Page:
Emerging markets in Eastern Europe, Latin America and Asia are becoming increasingly transparent as governments streamline real estate regulations to boost cross-border capital flows, a report by property services firm Jones Lang LaSalle and its investment management arm, LaSalle Investment Management, has found.
Surveying 82 countries, the firm said just one country – Venezuela – failed to improve on its transparency score in this year’s Global Real Estate Transparency Index, compared with the last report in 2006. The country had, the report said, changed regulations and taxation policies targeting foreign investors.
Almost half of the countries surveyed this year saw significant improvement in their transparency scores compared with two years earlier, while eight countries moved up a “tier” of transparency over the same period. Dubai, Romania, Ukraine and Russia showed the biggest improvements in transparency since 2006, followed by Egypt and Saudi Arabia.
The index ranks a country according to performance, market fundamentals, listed vehicles, legal and regulatory environment and the transaction process. The scores range between one and five with one being the highest level of transparency and five being opaque.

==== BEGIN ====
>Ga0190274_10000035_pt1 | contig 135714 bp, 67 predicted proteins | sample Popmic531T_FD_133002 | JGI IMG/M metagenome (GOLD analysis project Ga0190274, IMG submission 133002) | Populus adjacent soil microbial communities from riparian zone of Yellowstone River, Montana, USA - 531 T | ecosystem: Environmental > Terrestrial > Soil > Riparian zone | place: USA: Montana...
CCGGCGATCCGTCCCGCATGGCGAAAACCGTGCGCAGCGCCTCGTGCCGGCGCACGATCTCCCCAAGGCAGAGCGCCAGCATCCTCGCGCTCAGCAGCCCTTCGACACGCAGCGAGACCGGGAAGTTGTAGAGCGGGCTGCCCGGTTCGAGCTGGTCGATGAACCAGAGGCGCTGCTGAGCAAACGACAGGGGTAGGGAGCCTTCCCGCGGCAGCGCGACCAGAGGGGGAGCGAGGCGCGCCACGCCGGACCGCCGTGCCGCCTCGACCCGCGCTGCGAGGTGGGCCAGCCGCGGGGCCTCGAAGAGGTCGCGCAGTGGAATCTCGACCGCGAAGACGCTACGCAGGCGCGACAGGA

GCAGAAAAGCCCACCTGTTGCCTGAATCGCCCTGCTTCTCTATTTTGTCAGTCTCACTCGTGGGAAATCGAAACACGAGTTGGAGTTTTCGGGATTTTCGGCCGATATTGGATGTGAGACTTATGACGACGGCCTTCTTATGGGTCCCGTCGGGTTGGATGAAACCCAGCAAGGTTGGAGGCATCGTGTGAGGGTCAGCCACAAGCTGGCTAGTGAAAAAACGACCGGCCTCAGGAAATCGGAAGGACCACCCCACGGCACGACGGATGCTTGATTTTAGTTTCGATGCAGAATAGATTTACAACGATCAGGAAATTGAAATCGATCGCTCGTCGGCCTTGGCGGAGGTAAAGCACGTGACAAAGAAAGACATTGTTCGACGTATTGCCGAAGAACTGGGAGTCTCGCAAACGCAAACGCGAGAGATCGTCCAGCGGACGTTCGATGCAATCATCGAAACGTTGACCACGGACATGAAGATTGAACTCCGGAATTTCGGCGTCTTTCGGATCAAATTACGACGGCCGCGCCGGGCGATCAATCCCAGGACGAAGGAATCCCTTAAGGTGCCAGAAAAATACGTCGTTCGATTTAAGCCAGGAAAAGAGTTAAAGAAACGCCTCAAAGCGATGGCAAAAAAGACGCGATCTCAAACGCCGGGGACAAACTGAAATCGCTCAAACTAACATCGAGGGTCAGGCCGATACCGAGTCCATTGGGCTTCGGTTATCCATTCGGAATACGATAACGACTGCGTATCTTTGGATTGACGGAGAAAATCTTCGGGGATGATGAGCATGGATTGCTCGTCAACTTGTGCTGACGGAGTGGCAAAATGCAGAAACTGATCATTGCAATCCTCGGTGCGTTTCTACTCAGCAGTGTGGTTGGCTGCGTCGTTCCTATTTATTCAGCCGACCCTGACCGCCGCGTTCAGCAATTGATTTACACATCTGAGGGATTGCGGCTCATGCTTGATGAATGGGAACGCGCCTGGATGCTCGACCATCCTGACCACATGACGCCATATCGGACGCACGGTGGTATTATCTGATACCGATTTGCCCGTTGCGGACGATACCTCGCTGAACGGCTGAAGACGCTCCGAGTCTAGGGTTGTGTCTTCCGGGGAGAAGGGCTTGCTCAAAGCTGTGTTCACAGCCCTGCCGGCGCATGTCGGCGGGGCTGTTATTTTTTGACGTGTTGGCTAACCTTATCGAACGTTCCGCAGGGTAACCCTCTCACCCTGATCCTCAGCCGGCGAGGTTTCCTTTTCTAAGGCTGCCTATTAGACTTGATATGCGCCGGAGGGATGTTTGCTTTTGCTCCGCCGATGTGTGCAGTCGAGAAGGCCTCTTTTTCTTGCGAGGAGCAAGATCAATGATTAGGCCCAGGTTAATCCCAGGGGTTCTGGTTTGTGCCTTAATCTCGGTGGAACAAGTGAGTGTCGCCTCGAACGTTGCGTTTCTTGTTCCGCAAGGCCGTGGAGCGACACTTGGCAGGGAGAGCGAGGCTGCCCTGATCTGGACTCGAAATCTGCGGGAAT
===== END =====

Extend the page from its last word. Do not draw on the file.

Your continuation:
The top ten most transparent countries, the report said, were Canada, Australia, the US, New Zealand, the UK, the Netherlands, France, Sweden, Belgium and Ireland. Canada was rated at 1.17, while the least transparent country, Syria, was rated at 4.76.
The bottom five countries also included Algeria, Cambodia, Sudan and Belarus, which were all classed as having “opaque” transparency.
The LaSalle report said low transparency did not just mean “corruption … the presence or absence of corruption is only one component of real estate transparency.” Others included consistently applied and interpreted laws and regulations, the respect of private property rights, the access to and time series of investment performance indices and market fundamentals data, and ethical standards of professionals in the commercial real estate market.
Jacques Gordon, global strategist at LaSalle Investment Management, said the growth of cross-border opportunistic investments was directly impacting on transparency levels, saying, in many cases, it had created an incentive for governments to streamline “bureaucratic” practices. “[The] movement of both capital and corporations around the world has created an even greater need for information about markets.”
However not all governments had “embraced the necessary changes,” he added, saying opaque markets such as Algeria, Belarus and Cambodia were still “very problematic” for investors.
The 2008 index surveyed an additional 26 countries compared with the 2006 report, including many in the Middle East, Asia and Eastern Europe. New measurement criteria were also included to cover debt financing, occupier service charges, and facilities and project management services and fees.